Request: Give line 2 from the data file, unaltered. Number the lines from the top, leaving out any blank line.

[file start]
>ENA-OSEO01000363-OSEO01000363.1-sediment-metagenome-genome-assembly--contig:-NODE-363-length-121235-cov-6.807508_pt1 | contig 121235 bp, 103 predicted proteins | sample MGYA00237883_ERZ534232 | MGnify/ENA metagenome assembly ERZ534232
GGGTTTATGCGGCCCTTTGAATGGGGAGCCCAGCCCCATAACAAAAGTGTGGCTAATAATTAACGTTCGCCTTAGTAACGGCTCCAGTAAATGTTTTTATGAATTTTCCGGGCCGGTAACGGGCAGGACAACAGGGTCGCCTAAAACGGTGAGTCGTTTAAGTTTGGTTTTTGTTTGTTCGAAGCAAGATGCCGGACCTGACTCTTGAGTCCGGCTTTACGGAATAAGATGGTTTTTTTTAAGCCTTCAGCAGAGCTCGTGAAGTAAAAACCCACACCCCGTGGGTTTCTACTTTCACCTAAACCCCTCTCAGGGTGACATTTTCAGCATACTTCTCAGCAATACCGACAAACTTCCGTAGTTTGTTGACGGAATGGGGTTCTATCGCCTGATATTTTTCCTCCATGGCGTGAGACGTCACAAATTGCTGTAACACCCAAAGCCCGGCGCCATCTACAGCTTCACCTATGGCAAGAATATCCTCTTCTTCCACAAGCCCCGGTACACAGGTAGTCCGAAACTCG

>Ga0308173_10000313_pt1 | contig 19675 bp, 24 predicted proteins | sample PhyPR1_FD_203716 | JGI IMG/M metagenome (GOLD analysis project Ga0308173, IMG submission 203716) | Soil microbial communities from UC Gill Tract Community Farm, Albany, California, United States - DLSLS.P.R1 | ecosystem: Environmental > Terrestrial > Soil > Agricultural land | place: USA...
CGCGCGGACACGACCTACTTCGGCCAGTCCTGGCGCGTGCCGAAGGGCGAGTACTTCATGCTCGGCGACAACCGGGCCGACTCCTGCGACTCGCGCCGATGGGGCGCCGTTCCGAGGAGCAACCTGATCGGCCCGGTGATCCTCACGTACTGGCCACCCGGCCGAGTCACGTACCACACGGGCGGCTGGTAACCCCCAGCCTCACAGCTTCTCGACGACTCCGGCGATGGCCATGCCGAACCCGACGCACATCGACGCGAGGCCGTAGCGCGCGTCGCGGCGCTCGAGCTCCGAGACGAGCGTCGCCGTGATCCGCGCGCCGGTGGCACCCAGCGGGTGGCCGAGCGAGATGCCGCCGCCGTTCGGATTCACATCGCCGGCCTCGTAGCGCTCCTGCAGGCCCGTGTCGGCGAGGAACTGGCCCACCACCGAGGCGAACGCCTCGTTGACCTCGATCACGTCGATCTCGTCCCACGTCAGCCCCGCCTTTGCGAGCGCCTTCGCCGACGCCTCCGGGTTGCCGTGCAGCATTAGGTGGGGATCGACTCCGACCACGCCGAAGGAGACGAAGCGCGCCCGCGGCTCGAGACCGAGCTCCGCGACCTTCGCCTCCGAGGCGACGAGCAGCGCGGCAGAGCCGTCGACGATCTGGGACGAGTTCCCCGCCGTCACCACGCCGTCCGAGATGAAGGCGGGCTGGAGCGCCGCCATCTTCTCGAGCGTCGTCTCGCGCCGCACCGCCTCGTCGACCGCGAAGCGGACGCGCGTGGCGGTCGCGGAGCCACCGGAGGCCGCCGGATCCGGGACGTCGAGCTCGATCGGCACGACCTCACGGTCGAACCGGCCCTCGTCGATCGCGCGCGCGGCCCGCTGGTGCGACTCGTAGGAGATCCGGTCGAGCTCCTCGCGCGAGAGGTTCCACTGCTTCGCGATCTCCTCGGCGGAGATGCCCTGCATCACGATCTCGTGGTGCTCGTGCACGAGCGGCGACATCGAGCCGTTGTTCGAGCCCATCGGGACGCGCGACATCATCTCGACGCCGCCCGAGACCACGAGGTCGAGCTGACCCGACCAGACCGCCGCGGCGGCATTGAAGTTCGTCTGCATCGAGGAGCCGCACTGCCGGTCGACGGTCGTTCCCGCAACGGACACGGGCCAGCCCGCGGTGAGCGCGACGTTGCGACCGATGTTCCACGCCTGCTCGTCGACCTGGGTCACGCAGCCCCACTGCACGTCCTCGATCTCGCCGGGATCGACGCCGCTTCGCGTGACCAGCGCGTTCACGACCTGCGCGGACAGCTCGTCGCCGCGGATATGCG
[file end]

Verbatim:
GGGTTTATGCGGCCCTTTGAATGGGGAGCCCAGCCCCATAACAAAAGTGTGGCTAATAATTAACGTTCGCCTTAGTAACGGCTCCAGTAAATGTTTTTATGAATTTTCCGGGCCGGTAACGGGCAGGACAACAGGGTCGCCTAAAACGGTGAGTCGTTTAAGTTTGGTTTTTGTTTGTTCGAAGCAAGATGCCGGACCTGACTCTTGAGTCCGGCTTTACGGAATAAGATGGTTTTTTTTAAGCCTTCAGCAGAGCTCGTGAAGTAAAAACCCACACCCCGTGGGTTTCTACTTTCACCTAAACCCCTCTCAGGGTGACATTTTCAGCATACTTCTCAGCAATACCGACAAACTTCCGTAGTTTGTTGACGGAATGGGGTTCTATCGCCTGATATTTTTCCTCCATGGCGTGAGACGTCACAAATTGCTGTAACACCCAAAGCCCGGCGCCATCTACAGCTTCACCTATGGCAAGAATATCCTCTTCTTCCACAAGCCCCGGTACACAGGTAGTCCGAAACTCG